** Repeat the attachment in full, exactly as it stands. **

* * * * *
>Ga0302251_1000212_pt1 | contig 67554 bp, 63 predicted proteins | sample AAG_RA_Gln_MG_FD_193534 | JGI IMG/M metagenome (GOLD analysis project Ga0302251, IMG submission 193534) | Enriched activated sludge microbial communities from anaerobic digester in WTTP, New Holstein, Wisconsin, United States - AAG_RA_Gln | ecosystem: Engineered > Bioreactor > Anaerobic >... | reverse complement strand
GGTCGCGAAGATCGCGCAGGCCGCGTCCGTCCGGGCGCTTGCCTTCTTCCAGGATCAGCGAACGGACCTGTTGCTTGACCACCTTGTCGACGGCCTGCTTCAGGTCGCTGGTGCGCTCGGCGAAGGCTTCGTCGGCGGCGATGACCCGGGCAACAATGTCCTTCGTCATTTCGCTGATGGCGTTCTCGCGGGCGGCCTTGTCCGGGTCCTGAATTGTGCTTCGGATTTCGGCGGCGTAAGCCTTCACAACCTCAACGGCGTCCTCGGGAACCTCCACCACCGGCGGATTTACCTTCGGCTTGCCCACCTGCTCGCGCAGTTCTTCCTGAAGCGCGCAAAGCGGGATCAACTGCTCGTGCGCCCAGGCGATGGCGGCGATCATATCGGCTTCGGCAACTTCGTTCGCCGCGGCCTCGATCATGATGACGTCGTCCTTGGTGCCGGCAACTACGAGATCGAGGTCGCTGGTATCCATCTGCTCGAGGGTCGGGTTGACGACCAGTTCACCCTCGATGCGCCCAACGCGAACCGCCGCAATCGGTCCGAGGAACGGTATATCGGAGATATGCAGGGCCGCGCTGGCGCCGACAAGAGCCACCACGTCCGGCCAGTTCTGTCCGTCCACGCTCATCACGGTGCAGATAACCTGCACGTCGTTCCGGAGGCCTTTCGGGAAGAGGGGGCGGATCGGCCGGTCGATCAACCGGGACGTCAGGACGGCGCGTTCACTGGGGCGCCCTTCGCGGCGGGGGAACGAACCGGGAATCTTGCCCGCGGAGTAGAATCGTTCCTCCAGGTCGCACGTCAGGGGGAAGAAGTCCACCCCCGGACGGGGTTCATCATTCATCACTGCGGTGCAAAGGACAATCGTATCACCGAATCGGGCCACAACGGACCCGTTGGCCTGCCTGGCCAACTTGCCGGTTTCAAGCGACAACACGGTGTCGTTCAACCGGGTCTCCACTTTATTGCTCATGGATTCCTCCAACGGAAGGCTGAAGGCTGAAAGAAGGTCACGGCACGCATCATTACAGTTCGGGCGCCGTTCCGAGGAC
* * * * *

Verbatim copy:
>Ga0302251_1000212_pt1 | contig 67554 bp, 63 predicted proteins | sample AAG_RA_Gln_MG_FD_193534 | JGI IMG/M metagenome (GOLD analysis project Ga0302251, IMG submission 193534) | Enriched activated sludge microbial communities from anaerobic digester in WTTP, New Holstein, Wisconsin, United States - AAG_RA_Gln | ecosystem: Engineered > Bioreactor > Anaerobic >... | reverse complement strand
GGTCGCGAAGATCGCGCAGGCCGCGTCCGTCCGGGCGCTTGCCTTCTTCCAGGATCAGCGAACGGACCTGTTGCTTGACCACCTTGTCGACGGCCTGCTTCAGGTCGCTGGTGCGCTCGGCGAAGGCTTCGTCGGCGGCGATGACCCGGGCAACAATGTCCTTCGTCATTTCGCTGATGGCGTTCTCGCGGGCGGCCTTGTCCGGGTCCTGAATTGTGCTTCGGATTTCGGCGGCGTAAGCCTTCACAACCTCAACGGCGTCCTCGGGAACCTCCACCACCGGCGGATTTACCTTCGGCTTGCCCACCTGCTCGCGCAGTTCTTCCTGAAGCGCGCAAAGCGGGATCAACTGCTCGTGCGCCCAGGCGATGGCGGCGATCATATCGGCTTCGGCAACTTCGTTCGCCGCGGCCTCGATCATGATGACGTCGTCCTTGGTGCCGGCAACTACGAGATCGAGGTCGCTGGTATCCATCTGCTCGAGGGTCGGGTTGACGACCAGTTCACCCTCGATGCGCCCAACGCGAACCGCCGCAATCGGTCCGAGGAACGGTATATCGGAGATATGCAGGGCCGCGCTGGCGCCGACAAGAGCCACCACGTCCGGCCAGTTCTGTCCGTCCACGCTCATCACGGTGCAGATAACCTGCACGTCGTTCCGGAGGCCTTTCGGGAAGAGGGGGCGGATCGGCCGGTCGATCAACCGGGACGTCAGGACGGCGCGTTCACTGGGGCGCCCTTCGCGGCGGGGGAACGAACCGGGAATCTTGCCCGCGGAGTAGAATCGTTCCTCCAGGTCGCACGTCAGGGGGAAGAAGTCCACCCCCGGACGGGGTTCATCATTCATCACTGCGGTGCAAAGGACAATCGTATCACCGAATCGGGCCACAACGGACCCGTTGGCCTGCCTGGCCAACTTGCCGGTTTCAAGCGACAACACGGTGTCGTTCAACCGGGTCTCCACTTTATTGCTCATGGATTCCTCCAACGGAAGGCTGAAGGCTGAAAGAAGGTCACGGCACGCATCATTACAGTTCGGGCGCCGTTCCGAGGAC